Sun, Apr 01, 2012 - Page 11 News List

Hydro dams pose threat to rafting tourism in Nepal

By Deepak Adhikari  /  AFP, KATHMANDU

An undated photo shows thrill-seekers whitewater rafting on Nepal’s Bhote Koshi river.

Photo: AFP

The Bhote Koshi river rises in Tibet and cuts a mighty swathe through the Himalayas, carving out gorges as it tumbles into Nepal in a series of thundering rapids.

Regarded as one of the best waterways in the world for whitewater rafting, the river attracts thrill-seekers of all nationalities, keen to test their mettle in the adrenaline-pumping sport.

Since the end of Nepal’s 10-year civil war in 2006, a surge in popularity has made rafting a multi-million dollar industry and a vital contributor to tourism in the impoverished nation. However, many sections of Nepal’s famed river network could soon be tamed as the energy-starved country plans a huge expansion in hydro-electricity in the face of a shortage that has brought power cuts lasting up to 16 hours a day.

“When people talk about whitewater rafting, they think of the Bhote Koshi river. It is for adventure seekers what Everest and Annapurna are for climbers,” Nepal River Conservation Trust president Megh Ale said. “So, it is the world’s heritage — not only Nepal’s. We are not against development in itself, but the government should clearly state which river is for what.”

Experts say Nepal’s mountain river system could be generating 83,000 megawatts of power. The nation currently produces a paltry 692 megawatts.

Nepal’s dire power shortage has crippled industry and dissuaded foreign investment, with crucial infrastructure development having ground to a halt in the years of political paralysis following the 1996-2006 Maoist insurgency. The country has 23 hydropower plants, according to the Independent Power Producers’ Association Nepal, but a further 36 have been mooted or are already being built.

One plant under construction on the Bhote Koshi will include a gated weir near the Tibetan border, choking the fast flow of water for rafters, with may people expressing horror at the threat to their sport.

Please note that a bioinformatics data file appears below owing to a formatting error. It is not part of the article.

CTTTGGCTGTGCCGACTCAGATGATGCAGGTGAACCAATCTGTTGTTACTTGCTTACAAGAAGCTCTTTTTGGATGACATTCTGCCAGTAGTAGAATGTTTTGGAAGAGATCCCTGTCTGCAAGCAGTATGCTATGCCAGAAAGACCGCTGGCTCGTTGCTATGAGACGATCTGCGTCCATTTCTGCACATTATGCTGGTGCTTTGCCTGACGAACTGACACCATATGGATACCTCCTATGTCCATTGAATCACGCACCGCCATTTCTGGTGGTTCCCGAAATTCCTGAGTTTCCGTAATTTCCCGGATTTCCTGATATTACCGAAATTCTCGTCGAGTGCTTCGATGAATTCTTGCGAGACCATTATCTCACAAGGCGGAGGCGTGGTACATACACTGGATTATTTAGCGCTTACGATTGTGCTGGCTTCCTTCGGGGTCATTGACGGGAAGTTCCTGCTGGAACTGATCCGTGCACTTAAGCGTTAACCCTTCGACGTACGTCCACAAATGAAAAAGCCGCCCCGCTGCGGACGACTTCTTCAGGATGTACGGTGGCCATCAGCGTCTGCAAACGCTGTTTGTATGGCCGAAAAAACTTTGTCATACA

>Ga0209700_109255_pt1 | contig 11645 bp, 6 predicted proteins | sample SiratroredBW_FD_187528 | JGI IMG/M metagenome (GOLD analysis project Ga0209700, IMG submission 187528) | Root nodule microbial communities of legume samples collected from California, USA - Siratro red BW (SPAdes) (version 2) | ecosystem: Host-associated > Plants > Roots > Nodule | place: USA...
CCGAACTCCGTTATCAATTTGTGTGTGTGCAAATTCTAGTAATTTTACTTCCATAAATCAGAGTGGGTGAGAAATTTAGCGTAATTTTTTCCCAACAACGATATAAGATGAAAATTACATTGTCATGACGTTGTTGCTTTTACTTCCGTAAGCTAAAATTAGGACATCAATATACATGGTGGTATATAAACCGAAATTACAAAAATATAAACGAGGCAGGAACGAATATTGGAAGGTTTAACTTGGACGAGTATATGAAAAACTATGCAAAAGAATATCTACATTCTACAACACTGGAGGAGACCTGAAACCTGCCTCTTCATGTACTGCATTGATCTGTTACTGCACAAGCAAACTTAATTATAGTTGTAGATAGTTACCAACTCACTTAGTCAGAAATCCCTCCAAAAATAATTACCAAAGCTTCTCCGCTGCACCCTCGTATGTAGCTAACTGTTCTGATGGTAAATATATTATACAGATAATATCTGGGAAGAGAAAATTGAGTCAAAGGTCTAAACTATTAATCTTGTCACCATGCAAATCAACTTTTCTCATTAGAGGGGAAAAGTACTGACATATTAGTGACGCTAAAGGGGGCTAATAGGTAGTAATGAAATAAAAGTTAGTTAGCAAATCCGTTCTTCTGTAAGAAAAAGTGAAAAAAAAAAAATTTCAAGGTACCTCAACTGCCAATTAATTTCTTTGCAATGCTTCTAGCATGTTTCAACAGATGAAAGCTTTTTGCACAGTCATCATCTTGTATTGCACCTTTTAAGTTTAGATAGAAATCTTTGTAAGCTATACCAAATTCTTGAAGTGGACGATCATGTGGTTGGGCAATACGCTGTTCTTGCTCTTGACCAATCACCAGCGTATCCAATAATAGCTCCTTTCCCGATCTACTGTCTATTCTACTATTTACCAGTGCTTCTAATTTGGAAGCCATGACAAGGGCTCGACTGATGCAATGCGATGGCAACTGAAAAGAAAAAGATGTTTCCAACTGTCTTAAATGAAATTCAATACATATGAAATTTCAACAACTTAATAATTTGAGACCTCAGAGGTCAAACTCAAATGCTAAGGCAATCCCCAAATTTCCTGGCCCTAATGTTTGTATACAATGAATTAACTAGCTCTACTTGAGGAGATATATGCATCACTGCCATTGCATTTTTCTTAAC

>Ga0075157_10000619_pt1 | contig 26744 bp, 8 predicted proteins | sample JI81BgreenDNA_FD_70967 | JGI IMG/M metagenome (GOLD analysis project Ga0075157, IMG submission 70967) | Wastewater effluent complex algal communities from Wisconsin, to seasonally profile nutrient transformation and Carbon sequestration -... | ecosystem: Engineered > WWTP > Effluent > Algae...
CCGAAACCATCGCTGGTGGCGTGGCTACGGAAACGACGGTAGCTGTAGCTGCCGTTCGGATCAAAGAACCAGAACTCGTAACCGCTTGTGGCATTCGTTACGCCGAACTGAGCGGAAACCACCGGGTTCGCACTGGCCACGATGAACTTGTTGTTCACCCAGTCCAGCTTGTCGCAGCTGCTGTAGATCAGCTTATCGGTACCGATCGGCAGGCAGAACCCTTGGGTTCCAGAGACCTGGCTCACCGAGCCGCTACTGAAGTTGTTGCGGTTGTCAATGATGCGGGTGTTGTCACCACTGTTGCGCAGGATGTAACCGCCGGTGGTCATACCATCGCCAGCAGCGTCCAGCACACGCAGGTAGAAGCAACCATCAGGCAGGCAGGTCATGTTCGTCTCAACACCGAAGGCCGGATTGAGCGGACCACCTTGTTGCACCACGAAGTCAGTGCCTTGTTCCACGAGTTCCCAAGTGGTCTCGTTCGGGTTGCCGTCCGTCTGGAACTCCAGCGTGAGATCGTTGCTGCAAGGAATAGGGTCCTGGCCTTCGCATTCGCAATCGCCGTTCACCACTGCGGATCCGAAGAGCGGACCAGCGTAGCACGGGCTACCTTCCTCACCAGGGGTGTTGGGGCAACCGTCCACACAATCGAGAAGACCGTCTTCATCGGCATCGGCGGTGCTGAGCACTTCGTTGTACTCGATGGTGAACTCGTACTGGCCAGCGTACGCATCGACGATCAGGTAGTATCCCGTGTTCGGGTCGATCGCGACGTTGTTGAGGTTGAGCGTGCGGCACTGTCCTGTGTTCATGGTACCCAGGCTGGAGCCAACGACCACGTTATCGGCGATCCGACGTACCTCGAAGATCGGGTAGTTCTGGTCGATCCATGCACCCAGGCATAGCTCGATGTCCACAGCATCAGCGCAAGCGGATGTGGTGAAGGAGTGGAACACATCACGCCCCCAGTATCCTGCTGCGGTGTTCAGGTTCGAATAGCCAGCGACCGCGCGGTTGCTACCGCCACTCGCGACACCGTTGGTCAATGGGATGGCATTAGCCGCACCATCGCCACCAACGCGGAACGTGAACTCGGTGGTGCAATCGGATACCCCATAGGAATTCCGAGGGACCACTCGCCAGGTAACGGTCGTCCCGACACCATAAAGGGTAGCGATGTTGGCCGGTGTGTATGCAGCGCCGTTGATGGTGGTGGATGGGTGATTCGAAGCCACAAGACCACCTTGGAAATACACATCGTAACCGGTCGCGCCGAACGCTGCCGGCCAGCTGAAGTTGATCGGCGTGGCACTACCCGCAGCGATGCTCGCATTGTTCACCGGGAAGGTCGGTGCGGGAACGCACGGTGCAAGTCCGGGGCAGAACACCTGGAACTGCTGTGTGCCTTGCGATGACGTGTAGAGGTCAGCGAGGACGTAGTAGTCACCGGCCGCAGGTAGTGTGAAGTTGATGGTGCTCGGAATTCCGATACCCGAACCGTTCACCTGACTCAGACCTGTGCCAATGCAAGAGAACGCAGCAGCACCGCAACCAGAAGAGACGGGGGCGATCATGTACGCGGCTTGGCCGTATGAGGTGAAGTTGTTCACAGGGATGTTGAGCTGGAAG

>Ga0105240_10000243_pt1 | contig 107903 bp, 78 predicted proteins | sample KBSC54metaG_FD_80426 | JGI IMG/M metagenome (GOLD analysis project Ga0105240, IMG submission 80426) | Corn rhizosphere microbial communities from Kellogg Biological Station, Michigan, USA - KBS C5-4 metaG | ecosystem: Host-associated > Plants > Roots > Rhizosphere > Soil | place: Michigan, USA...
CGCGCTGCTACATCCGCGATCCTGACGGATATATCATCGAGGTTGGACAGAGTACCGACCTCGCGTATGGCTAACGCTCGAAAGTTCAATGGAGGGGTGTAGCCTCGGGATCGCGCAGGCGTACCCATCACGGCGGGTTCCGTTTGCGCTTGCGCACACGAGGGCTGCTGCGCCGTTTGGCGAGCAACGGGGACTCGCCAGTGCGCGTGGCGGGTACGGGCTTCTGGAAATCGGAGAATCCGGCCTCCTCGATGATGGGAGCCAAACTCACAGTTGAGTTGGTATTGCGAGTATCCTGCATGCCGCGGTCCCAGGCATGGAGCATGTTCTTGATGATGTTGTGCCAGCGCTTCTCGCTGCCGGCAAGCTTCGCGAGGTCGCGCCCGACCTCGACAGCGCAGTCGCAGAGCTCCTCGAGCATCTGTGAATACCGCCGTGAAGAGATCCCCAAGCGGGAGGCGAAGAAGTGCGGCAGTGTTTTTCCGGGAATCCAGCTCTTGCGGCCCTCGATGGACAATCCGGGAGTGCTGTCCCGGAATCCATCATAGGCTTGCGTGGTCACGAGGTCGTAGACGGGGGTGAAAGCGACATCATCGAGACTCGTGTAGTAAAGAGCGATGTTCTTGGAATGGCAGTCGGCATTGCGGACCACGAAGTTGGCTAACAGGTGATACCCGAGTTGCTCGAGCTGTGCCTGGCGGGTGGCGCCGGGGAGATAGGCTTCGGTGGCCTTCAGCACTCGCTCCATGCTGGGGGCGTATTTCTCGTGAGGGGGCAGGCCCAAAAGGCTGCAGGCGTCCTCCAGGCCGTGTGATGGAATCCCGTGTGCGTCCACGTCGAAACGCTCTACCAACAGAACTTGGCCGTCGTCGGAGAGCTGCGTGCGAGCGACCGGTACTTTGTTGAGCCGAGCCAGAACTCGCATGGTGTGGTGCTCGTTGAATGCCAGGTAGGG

Five major resorts and 21 rafting companies operate along its banks, bringing in more than 100,000 tourists a year and providing hundreds of jobs.

Campaigners have called on the government to take rafting into account when planning locations for hydropower projects.

However, the energy industry insists power generation in the impoverished nation should take priority over adventure.

“Hydropower development is the need of the hour,” Welcome Energy Development Co general manager L.B. Thapa said. “We should ask the right question — what is the need of our country? Is it energy or rafting?”

The Chilime Hydropower Co, which is behind the Bhote Koshi project, insists it would lose half of its capacity and all its profits were it to build further away from rafting hotspots.

“We are not against tourism. We believe that the sector needs to flourish,” Chilime Hydropower general manager Prakash Shrestha said. “But if we go by the theory of utilization of water, the first priority should be given to drinking water, second to irrigation, third hydropower and only then rafting.”

Whitewater rafting was introduced to Nepal in the middle of the 1970s by foreign diplomats and has been embraced by tourism businesses who now offer packages to holidaymakers lasting up to 12 days.

Chudamani Aryal, 37, has spent 16 years as a rafting guide on Nepal’s longest river, the Karnali, which flows through dense forest near the Bardiya National Park in the country’s south. For him, the appeal is clear.

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